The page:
the sooner you identify that color, no matter what color that is, the sooner you know for certain that what you have in the jar is not what you want. Throw it out, don't open it, don't shake it, the jar cost you a buck, the grain 20 cents, your opening it even for the tiniest of moments could well cost you your grow.

So, in short, any color - red, green, blue, black, rust, etc is never ever what you want. If you think that the blue you see is just bruising, simply wait 24 hours, if it has not grown, you are fine.

Study some of what you know is good mycelium for a bit, really look at it, perhaps with a lense. You are far better served by knowing exactly what your desired mycelium looks like than knowing all of the others.

But here is a short list of the bad ones:

Bacillus: This is bacteria, called "wet spot" it is very common, you will see a certain slimy, slightly yellowish spot on your grain. Where the grain touches the jar it will look wet. You may also see milky gray ridges growing around the larger colonies. Cubensis mycelium will not grow on top of this stuff but may well coexist with it. So you will see spots where the mycelium will surround this stuff and seem fully healthy. It is possible to bring substrates with isolated colonies of bacillus to fruition but it is a bad idea, as the endospores from Bacillus are pervasive and will tend to infect further attempts at growing spawn. This stuff grows mostly on agar and on grains. Oh, and if you are ever unsure, take your jar outside and crack the lid just a bit, if yuou smell rotten apples, or some say burnt bacon, then you have a case of bacullus, throw the jar away.

This is a mold, it is very common and tends to grow on rye grain in the fields. It will also grow on leaves, rotting fruit, and straw. If you look at a bail of straw that has been left out in the rain, that brown/grey color on the bail is likely alternaria. the spores are black and it won't take but a second or two to determine if your grain in the jar is contaminated with this mold.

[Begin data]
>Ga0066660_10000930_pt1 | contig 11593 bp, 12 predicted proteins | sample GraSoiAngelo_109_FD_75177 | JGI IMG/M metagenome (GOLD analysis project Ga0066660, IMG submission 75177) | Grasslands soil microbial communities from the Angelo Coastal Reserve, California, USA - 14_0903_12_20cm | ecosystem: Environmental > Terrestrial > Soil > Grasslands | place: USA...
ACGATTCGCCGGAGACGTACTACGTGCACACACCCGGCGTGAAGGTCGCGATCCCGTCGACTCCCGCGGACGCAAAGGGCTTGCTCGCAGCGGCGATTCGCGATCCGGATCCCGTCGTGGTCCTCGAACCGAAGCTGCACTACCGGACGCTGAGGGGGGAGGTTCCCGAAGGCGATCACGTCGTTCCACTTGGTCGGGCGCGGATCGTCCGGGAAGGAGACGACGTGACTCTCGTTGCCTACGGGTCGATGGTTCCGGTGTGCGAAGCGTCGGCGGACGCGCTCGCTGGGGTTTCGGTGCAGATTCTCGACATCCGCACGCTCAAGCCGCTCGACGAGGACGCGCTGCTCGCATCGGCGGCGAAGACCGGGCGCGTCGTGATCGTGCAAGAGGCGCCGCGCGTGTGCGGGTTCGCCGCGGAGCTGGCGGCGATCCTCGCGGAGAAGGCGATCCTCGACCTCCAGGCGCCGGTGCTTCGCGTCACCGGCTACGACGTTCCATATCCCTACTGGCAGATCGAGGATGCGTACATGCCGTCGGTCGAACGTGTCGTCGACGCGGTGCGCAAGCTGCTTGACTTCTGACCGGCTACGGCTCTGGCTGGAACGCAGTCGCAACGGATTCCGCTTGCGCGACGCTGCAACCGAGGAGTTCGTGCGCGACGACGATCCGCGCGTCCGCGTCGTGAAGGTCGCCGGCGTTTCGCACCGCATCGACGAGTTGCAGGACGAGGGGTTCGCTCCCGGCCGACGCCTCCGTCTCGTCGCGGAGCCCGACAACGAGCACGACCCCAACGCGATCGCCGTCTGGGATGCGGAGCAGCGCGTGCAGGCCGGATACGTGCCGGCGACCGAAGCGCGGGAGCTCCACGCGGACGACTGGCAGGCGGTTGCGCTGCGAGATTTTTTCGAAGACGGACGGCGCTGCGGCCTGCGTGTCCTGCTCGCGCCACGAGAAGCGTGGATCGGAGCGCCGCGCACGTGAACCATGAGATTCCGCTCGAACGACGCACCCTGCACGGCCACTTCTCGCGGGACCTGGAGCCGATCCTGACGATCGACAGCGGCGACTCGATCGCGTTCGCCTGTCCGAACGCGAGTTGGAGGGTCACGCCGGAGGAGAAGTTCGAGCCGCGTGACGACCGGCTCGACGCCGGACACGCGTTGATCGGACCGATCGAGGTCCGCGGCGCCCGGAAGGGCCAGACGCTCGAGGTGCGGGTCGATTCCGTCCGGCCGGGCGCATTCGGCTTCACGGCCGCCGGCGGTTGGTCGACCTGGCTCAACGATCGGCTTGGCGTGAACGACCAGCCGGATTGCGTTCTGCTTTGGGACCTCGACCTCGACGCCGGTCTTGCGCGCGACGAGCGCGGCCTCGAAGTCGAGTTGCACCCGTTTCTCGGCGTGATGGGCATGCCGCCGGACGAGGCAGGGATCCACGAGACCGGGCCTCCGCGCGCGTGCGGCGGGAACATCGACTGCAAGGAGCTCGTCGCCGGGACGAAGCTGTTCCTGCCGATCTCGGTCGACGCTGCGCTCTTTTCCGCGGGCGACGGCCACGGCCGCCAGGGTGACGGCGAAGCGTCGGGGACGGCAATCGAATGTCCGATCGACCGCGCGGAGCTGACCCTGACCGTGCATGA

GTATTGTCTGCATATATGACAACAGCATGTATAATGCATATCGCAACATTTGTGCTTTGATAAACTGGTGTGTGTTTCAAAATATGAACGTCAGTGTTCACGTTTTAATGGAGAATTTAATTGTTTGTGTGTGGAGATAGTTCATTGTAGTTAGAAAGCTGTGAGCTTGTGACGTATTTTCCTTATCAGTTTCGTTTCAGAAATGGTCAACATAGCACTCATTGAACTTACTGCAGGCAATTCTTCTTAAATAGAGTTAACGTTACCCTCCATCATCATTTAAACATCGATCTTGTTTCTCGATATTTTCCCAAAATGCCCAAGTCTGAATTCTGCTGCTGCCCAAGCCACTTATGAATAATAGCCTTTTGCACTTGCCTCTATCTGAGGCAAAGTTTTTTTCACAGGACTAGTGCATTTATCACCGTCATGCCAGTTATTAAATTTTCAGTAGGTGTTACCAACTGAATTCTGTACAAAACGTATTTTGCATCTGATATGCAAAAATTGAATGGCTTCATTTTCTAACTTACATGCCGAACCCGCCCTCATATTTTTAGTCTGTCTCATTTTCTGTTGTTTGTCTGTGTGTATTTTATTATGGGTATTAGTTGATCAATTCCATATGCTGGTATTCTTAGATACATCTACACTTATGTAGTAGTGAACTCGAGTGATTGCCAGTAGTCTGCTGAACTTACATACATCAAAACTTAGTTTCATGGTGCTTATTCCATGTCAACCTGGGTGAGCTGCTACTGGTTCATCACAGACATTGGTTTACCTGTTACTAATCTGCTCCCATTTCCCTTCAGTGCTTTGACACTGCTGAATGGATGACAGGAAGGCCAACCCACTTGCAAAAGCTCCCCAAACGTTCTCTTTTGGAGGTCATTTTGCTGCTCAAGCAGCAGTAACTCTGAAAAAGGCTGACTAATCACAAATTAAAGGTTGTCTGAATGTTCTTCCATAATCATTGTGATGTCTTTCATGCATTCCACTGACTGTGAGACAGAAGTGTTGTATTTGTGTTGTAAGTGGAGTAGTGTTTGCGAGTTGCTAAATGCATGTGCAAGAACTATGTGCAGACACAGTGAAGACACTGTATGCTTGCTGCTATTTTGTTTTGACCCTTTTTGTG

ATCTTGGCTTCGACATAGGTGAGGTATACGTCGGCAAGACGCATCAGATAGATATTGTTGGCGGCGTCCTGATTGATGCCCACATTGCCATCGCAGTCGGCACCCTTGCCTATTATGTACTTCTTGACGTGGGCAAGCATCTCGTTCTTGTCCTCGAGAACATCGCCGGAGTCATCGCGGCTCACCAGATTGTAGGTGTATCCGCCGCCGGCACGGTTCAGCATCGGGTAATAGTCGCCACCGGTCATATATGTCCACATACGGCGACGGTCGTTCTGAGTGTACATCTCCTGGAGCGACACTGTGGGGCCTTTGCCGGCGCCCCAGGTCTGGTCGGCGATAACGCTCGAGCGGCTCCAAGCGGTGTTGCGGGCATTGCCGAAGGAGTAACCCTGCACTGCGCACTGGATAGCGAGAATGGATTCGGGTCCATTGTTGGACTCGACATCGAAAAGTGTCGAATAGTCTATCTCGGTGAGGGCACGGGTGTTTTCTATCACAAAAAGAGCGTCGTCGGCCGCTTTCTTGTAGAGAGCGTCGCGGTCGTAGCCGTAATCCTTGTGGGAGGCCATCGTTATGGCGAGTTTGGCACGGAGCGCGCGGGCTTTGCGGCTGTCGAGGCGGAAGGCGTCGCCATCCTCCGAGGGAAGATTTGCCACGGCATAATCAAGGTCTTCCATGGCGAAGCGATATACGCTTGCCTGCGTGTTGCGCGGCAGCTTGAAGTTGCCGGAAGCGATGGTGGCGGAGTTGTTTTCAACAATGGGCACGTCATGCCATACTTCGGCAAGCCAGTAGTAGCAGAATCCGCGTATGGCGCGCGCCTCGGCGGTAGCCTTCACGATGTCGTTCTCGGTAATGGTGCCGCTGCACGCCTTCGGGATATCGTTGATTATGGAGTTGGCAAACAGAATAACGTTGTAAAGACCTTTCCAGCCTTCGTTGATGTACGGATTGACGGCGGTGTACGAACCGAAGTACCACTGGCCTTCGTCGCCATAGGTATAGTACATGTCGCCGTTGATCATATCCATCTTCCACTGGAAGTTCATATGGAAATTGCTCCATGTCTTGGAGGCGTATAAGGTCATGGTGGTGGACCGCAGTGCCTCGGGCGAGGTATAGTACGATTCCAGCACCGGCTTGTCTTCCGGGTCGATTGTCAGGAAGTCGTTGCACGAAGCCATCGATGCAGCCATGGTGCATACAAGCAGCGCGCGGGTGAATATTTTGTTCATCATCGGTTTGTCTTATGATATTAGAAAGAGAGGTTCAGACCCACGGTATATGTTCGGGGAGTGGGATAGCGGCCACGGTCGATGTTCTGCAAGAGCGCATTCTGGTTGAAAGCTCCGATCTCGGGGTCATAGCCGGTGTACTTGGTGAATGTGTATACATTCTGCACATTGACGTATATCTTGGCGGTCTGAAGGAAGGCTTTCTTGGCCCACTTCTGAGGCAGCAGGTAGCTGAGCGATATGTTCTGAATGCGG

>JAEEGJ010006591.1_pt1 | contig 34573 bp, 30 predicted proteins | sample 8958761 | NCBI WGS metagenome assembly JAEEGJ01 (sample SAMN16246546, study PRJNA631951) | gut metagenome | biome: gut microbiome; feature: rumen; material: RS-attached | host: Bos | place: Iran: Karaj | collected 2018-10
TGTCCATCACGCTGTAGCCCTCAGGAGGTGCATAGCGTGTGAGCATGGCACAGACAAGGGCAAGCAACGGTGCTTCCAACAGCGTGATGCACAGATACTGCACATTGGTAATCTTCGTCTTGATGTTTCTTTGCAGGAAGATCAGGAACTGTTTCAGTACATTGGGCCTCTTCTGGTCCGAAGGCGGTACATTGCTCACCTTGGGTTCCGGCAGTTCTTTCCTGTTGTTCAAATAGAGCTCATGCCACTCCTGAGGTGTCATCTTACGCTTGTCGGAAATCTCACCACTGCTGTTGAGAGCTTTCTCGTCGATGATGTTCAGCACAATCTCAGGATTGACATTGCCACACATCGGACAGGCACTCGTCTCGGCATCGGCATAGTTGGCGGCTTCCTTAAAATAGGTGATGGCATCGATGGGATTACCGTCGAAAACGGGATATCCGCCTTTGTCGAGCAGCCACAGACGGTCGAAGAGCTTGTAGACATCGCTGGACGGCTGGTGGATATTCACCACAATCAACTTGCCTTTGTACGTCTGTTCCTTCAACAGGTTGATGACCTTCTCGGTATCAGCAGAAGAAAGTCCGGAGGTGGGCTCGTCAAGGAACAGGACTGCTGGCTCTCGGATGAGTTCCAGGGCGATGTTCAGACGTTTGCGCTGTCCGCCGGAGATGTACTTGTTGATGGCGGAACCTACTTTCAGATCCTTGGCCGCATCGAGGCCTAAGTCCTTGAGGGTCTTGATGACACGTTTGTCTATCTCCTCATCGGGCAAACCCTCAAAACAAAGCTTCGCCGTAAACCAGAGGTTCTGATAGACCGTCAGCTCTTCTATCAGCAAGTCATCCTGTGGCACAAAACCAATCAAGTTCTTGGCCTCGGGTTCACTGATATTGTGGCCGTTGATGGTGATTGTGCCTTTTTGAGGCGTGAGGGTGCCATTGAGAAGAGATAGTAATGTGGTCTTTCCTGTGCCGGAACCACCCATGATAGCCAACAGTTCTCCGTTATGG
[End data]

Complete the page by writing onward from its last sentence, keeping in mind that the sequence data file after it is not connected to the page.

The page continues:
Aspergillus is everywhere. It will grow on any substrate from casing to grain to straw but it prefers neutral to slightly basic PH, which makes it just a bit easier to contend with. Asperrgillis can be seen as having tiny fruiting heads even with the naked eye, there are a large variety of aspergillus, some are quite dangerous, the colors of the spores range from green to black (niger) to yellow (flavus) to clavatus (blue-green) to fumigatus (grayish green) to "versicolor (green, pink or yellow).

The yellow one, Aspergfillus flavus produces a deadly toxin. Aflatoxin from this mold is the most potent hepatacarcinogen in the world. Flavus grows on almost all grains. The toxin however is not taken up by the fruit of the mushroom - still, you should have long before thrown out anything that has a slightly bushy appearance and is yellow.

You will find this very grey fungus growing on overly wet casing where it grows very rapidly and will eat your fruit before you ever get a chance. Curiously Botrytis is highly prized when it infects grapes as the wine produced from such infected grapes is sweet and full of intense fruity flavors.

A dark green to black fungus that grows predominantly on spawn preparations - especially popcorn. The mycelium is highly branched early on and this is often visible to the eye.

this is commonly called cobweb mold or soft mildew. It will grow on your casing. I is very very fast growing and even a tiny bit of the hyphae will start a new colony. Typicaly it starts on underpasteurized casing or areas that have little or no air circulation. the mycelium is greyish and sparse, billowy, delicate. It can be controled by aplications of salt or baking soda, you will not be able to stop it but you can control it long enough to get a flush in.